Stellar Photo Recovery 10.0.0.3
A capable file recovery program for lost images through accidental deletion, over-writing, disk crashes, corruption or memory card failure.
When deciding whether to buy Stellar Photo Recovery, think first about how often you’ll actually use the software. If you have a number of storage devices from which you’d like to recover deleted or corrupted files, it’s probably worth paying the annual fee for the Standard program because, in most situations, it does what the manufacturer claims. You can always cancel or upgrade the subscription at the end of the initial year depending on your needs.
Don’t be lured into thinking Stellar Photo Recovery will be a ‘quick fix’ for all your lost file problems. If you can fully recover 80% of missing files, you’ll be doing well. And remember the speed of the recovery process will depend a lot on the types of files you work with, their condition and the capacity and read speed of the drive.
We’ve all lost files through accidental deletion or over-writing, disk crashes or corruption and memory card failure so it’s good to know there’s software that can help you to recover all or at least some of the files you may have lost. Stellar Photo Recovery is designed for just this purpose. Available on an annual subscription basis for Windows and Mac users, it’s offered in three versions, Standard, Professional and Premium, with a demo version that shows previews of the recovered and repaired files available to download so potential purchasers can try before they buy. Full functionality and access to the recovered files is only available once the software is activated.
Discounts are often available, with the latest offer cutting $10 off the regular prices of the Standard and Professional versions and the Premium version selling for $80 less than the regular price. All three versions can recover common image, video and music files from regular storage media and support the file formats used by all major camera brands. The Professional and Premium versions add the ability to repair corrupted image files and extract thumbnails from severely corrupted photos, while the Premium version is able to repair corrupted videos and handle multiple videos and video file formats.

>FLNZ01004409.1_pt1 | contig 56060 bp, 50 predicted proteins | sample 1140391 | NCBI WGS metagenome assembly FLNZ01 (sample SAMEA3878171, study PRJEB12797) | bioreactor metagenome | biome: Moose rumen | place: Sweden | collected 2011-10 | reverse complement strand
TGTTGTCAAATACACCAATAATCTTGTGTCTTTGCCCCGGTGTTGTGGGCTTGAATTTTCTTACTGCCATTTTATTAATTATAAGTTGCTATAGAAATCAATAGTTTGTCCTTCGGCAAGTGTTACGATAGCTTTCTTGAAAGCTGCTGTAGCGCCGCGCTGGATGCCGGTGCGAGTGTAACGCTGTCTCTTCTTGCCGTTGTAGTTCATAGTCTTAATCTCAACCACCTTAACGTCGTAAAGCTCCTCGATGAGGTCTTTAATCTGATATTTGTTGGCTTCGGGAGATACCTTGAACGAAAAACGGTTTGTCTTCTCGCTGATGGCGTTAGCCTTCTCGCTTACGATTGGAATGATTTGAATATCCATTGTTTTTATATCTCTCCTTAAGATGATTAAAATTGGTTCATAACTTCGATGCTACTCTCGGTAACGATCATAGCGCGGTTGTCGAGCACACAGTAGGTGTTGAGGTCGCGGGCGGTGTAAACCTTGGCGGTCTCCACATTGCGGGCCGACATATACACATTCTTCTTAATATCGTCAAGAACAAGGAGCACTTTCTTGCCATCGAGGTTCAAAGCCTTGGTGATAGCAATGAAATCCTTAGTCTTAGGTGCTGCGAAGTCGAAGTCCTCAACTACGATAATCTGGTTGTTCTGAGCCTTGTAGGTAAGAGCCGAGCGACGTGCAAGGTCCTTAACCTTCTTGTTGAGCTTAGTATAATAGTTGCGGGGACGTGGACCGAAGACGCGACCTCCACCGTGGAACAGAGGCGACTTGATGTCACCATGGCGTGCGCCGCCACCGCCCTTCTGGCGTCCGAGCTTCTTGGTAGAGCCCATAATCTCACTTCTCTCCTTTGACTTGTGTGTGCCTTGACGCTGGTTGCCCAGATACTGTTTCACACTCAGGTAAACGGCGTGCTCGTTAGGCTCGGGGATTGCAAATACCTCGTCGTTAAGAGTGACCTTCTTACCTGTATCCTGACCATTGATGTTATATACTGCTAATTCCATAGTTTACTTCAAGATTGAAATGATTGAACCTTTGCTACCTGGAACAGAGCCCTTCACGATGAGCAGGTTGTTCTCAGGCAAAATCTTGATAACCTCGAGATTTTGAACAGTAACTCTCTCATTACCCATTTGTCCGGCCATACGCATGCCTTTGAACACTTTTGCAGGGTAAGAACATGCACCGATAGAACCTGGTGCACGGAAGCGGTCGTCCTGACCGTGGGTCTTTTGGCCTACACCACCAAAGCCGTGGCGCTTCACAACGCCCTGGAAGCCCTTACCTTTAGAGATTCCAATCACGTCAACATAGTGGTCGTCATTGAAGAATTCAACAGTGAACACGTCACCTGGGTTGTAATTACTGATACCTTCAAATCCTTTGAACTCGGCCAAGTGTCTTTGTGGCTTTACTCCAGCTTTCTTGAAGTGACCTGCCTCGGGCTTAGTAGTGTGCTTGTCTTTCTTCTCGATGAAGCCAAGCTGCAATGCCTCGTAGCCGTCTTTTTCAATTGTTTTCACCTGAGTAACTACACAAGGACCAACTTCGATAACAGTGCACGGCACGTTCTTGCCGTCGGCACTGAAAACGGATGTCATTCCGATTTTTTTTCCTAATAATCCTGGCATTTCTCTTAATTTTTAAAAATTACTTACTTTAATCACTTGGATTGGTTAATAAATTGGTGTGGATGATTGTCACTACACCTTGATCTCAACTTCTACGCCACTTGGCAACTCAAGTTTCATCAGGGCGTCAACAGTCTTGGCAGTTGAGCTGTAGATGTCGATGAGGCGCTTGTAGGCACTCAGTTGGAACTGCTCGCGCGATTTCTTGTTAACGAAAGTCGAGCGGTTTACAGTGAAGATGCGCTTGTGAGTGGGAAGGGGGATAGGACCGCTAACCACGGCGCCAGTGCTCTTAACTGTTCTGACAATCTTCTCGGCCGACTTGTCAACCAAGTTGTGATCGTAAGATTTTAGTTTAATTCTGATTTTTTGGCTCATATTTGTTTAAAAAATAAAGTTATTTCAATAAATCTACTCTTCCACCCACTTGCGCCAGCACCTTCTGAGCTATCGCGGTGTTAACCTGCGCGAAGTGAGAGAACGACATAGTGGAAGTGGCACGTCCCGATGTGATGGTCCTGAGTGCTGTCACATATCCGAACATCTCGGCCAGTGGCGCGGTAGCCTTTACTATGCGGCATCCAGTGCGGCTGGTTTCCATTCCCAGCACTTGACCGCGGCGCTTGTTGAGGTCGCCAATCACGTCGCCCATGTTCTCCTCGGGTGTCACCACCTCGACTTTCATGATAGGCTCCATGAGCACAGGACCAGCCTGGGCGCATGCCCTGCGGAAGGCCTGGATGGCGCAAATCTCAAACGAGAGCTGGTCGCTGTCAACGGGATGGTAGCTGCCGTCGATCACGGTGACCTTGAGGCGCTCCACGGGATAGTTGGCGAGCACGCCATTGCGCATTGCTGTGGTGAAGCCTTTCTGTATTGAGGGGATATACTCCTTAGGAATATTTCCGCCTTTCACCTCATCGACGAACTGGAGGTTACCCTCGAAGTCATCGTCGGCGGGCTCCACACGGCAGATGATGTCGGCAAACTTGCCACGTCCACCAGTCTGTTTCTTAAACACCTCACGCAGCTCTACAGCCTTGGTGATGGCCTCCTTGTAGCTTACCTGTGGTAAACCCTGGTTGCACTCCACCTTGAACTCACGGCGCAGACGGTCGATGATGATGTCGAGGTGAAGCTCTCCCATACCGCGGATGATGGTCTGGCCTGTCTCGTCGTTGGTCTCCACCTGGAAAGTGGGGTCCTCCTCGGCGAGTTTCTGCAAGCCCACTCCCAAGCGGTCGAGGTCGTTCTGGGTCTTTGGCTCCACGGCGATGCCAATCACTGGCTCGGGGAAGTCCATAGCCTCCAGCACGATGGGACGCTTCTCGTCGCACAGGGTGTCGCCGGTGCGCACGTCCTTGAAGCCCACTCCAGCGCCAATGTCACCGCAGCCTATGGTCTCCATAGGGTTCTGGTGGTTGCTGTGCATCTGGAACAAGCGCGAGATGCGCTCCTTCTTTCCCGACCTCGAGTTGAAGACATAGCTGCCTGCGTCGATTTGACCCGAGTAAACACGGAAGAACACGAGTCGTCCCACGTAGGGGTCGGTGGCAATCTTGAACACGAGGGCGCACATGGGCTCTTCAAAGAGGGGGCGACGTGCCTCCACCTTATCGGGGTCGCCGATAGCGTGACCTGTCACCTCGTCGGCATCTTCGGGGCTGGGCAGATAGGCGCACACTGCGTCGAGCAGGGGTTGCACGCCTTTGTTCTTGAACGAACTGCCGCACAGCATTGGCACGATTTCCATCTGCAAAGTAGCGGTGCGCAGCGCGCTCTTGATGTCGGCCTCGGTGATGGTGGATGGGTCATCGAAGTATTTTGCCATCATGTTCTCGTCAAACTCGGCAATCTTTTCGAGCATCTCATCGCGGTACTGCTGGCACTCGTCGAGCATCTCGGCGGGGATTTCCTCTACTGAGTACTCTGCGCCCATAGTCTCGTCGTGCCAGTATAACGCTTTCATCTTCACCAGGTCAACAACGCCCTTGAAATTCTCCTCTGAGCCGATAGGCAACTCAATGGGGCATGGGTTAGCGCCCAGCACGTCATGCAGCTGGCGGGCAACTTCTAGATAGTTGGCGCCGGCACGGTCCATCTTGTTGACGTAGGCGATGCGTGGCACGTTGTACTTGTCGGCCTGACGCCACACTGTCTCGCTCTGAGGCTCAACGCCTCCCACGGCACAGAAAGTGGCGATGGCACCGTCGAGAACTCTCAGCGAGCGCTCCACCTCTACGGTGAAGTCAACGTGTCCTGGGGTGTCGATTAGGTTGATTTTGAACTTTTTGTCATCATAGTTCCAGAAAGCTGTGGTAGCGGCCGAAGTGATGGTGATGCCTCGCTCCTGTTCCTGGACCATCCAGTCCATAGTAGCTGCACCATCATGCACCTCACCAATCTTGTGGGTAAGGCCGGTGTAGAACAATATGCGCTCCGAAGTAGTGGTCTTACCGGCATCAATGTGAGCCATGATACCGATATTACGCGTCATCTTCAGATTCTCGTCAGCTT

Who’s it For?
File recovery software is normally viewed as ‘insurance’ that is purchased in case you lose data through disk failures or accidental deletions. It’s not software you would use every day so potential buyers should carefully assess how often they are likely to use it given their normal work practices and decide the degree to which it represents value for money, given the annual fee.
The software can work directly with desktop and laptop hard drives as well as external storage devices such as hard drives, SSDs and thumb drives. It is also usable with all makes and models of camera for direct scanning via USB cable, as well as all popular memory card formats – SD, Micro SD, XQD, CompactFlash, CFexpress, etc, when they are connected to a computer via a card reader.
Which version you pick will depend on your own requirements but we think the Standard version should suit most stills photographers. This software will be of particular interest to anyone who has lost files through accidental deletion (including formatting) file corruption or device failure. It could also be seen as ‘insurance’ against possible instances of these events at a future time.
Trial downloads are available for all three versions of the software and the company’s online chat app implied they were not time limited. But while you can see the possibilities of the data recovery offered, you will not be able to recover any files for saving.
The User Interface
The software is quite easy to use, thanks to a logically-designed user interface. Clicking on the desktop icon starts to open Photo Recovery by ‘initialising’ the software, a process that takes a minute or two. The program opens with the Recover Photo, Audio & Video screen (shown below) displayed.
This screen presents list of all the storage media currently connected to your computer and detectable by the software. If you mouse over a particular drive a pop-up window will show you the temperature and health data related to that drive, as shown below. This is a handy way to see whether drives are over-heating.
At this point it would have been useful to be able to choose which type(s) of files to look for (and, going by reviews of previous editions, it seems that feature was available in the past). It seems the only manual controls available are for turning the preview on and off and stopping the scan.
When you select the drive you want to scan and hit the Scan button, a progress icon is displayed to give you an idea of how long the scan will take.